13 December 2016
Global manufacturing business keeps ahead of the game
From its humble beginnings in the late eighties to now an international company, Napier-based food display cabinetmaking company Food Products Group (FPG) have come a long way since owner Robert Darroch started the business in his garage. FPG are global leaders in manufacturing joinery products and display cabinets for some of the world’s most well-known companies.
“Half of what we do is joinery work for large businesses such as BP and Foodstuffs, down to small companies such as cafés. The other half of what we do is display cabinets for likes of companies such as McDonald’s, BP, Caltex, 7-Eleven, Foodstuffs, and Woolworths,” says FPG General Manager – Operations Damian Connolley.
“We have a sales company in the United Kingdom and Rotterdam looking after the demands from Europe.”
In the 1990s, the business started to rapidly grow from Robert’s garage, into a complex of four buildings in 2000. In 2007, the team at FPG wanted to implement a lean/competitive manufacturing system into the business.
“We were looking for a training provider to help us, and Competenz stepped in to help support our training needs,” he says.
“Over the next two years, we signed up most of our employees into a level 2 lean practices qualification. Around this time, the company had grown to over 200 employees, but when the financial crisis hit in 2008, the team decreased to around 100 employees.”
Having lean practices in place has been a lifesaver for the business.
“[The financial crisis] hit us big time. If we didn’t have lean processes in place, there’s no doubt the company wouldn’t have survived. Having lean systems means we’re able to be more efficient – people know what they need to do.”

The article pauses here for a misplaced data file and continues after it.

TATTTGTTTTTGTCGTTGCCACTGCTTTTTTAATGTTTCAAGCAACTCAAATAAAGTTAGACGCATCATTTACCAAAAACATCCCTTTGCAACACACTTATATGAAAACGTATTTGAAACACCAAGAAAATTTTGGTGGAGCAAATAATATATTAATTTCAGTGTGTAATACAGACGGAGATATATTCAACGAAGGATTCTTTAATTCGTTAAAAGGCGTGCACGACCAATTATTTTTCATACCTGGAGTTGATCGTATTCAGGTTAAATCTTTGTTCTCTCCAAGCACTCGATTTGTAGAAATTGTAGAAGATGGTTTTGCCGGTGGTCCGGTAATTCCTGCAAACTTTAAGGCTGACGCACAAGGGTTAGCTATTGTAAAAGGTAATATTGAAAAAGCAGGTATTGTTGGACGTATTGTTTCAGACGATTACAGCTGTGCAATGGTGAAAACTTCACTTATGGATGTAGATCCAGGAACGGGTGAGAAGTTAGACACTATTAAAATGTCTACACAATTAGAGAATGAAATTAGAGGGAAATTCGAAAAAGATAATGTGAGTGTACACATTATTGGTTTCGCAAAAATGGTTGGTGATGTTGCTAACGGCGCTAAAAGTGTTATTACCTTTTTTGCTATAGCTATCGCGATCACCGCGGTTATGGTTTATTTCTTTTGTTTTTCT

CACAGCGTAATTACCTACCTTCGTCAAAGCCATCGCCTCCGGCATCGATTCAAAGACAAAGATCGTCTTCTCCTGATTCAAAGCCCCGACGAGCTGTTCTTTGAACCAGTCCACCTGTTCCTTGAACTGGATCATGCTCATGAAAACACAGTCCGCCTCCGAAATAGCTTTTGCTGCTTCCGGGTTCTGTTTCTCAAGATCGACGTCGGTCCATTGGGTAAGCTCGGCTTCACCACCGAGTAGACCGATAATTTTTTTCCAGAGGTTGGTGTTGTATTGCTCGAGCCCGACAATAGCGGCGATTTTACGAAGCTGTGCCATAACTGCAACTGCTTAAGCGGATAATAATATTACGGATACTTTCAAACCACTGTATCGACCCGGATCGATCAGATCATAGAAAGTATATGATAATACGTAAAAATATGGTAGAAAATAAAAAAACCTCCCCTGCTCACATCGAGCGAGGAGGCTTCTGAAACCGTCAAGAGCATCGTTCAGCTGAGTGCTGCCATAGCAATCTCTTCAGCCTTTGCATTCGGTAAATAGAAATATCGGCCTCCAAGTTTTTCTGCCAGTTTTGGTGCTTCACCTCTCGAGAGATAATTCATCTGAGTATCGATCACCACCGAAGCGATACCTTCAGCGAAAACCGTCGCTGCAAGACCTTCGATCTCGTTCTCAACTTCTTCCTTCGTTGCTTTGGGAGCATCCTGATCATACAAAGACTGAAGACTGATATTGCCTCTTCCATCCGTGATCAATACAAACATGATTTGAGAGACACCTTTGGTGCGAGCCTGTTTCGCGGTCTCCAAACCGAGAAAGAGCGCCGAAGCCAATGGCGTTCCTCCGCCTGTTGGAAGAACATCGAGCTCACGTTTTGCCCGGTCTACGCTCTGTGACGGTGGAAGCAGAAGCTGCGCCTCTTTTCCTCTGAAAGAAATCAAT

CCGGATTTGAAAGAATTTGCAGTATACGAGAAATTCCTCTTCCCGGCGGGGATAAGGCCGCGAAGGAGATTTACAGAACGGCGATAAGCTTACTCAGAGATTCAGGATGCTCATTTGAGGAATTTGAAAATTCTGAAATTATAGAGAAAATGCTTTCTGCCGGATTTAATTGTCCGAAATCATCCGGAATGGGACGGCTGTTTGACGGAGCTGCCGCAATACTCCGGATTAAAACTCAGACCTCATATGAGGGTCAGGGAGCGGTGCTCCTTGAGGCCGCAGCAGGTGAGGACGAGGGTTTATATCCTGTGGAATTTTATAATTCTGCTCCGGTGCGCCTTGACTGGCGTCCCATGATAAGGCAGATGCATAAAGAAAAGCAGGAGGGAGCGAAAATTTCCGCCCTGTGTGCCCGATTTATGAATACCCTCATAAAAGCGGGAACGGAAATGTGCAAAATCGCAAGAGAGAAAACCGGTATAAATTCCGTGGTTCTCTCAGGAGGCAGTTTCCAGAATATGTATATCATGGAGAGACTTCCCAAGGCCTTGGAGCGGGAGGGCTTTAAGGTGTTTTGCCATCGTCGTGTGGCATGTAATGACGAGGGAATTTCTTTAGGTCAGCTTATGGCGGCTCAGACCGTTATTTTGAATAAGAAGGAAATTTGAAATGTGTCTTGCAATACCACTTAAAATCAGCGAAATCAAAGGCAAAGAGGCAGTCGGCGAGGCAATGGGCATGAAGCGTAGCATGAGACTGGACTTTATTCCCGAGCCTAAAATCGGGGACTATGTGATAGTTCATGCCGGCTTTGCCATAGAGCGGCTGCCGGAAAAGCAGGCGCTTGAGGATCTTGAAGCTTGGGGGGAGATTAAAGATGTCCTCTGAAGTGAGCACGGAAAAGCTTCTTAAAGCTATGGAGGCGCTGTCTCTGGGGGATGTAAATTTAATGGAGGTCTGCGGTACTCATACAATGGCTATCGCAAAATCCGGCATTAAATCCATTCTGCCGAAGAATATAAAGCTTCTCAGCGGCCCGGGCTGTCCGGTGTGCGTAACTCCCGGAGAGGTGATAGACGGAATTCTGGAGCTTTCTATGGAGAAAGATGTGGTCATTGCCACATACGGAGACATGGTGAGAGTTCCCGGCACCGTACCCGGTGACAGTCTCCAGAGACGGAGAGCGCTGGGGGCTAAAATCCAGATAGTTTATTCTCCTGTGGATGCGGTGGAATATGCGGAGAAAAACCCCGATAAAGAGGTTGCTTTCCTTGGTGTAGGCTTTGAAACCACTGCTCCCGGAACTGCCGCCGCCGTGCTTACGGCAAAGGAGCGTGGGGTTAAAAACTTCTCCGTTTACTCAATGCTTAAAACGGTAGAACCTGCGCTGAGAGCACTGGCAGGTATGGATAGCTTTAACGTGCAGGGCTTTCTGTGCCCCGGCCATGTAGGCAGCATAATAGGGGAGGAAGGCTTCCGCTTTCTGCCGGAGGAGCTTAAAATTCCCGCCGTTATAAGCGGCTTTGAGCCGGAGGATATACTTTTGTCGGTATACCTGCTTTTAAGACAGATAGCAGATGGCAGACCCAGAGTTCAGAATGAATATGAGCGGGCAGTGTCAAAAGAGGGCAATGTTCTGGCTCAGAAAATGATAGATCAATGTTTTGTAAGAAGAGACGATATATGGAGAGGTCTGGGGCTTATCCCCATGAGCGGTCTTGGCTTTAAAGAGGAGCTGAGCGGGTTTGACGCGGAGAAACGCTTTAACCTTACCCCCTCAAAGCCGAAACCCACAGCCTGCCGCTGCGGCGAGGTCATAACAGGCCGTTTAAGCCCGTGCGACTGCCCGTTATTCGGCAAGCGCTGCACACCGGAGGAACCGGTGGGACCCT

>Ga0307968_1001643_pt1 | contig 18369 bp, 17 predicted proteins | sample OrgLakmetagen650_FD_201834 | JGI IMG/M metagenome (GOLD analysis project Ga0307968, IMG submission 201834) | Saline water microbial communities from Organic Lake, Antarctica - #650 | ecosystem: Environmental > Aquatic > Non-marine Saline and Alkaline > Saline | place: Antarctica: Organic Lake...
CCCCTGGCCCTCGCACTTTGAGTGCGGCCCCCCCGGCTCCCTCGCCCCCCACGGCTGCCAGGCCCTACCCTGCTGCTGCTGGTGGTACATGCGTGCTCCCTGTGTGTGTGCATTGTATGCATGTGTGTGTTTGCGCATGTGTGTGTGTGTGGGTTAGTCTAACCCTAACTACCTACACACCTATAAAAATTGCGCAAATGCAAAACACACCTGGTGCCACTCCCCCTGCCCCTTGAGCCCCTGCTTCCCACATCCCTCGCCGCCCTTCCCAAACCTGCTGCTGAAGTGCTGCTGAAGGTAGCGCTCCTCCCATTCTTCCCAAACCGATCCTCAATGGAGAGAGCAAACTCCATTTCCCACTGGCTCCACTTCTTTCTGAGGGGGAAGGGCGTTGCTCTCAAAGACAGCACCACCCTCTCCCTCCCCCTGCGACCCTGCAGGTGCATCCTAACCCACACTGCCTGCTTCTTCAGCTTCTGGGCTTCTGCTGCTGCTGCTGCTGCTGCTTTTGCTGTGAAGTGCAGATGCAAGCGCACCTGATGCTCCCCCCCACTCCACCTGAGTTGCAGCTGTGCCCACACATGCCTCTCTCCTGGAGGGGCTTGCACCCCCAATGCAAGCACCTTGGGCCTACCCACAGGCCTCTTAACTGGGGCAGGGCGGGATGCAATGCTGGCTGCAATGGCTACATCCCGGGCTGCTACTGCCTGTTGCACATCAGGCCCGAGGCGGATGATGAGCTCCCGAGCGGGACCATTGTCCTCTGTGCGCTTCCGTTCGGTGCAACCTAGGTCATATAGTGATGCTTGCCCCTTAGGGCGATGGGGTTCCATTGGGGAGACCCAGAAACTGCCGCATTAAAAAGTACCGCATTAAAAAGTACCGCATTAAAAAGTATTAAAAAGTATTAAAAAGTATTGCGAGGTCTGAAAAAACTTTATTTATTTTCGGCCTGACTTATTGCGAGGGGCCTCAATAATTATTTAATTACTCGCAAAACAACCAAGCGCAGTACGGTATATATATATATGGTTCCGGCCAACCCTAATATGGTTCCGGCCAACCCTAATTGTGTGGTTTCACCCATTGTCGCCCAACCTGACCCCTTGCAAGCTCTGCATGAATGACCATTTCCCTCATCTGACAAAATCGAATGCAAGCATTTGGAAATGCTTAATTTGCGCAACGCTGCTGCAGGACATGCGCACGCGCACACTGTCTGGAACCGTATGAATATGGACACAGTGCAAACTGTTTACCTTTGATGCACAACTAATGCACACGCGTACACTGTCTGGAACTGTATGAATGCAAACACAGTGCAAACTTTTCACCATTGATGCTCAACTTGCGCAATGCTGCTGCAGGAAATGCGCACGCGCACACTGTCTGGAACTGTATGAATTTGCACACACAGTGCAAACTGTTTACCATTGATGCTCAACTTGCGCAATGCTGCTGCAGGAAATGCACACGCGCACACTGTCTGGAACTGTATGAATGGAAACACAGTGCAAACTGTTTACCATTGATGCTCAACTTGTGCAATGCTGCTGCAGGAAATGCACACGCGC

In the last three years, the company has grown again to around 140 employees, with many of their employees signing up into the Competitive Systems and Practices qualification. Training plays an important part in the business.
“Over the last two years we’ve taken on more permanent staff. We look for people that can fit into the FPG way and have the ability to grow within the organisation,” he says.
“We have a computerised assembly programme in the plant on what products need to be built, and how to build them. The programme can be updated automatically, so we’re not relying on staff to show other staff members how to do things.”
With their new product range launching in March next year at the EuroShop expo in Germany, the company have invested in new CNC saw and CNC milling machines in order to meet customer demands.
“Our clients want products that meet their needs, so we’re moving into making more customised cabinets to adapt to their requirements,” he says.
“We’ve turned a seven week lead time, into only two weeks. We’ve set our plant up to achieve a fast turnover to meet client demand. We can, if needed, make a food display cabinet from start to finish in less than 2 days.”
The company are always looking ahead to continue to be at the forefront of what they do.
“In the manufacturing sector, we’ve managed to find a niche in the world market,” says FPG owner Robert Darroch.
“We don’t sit on our laurels. We’ve got to keep moving forward in order to keep growing and remain relevant in the world market.”
People are at the heart of FPG.
“For us it’s not just about a great product, but also about people building. We don’t want employees that have a high skillset, but low on will. We find it’s better to employ people who may have a low to medium skillset, but want to be part of this company. There’s opportunity for them to learn and grow within the business,” Robert says.
“It’s great to see employees go from grassroots skills, to gaining qualifications that are transferable either into a better role within the business or with another company.”
Photo: Food Products Group (FPG) factory. Credit: FPG.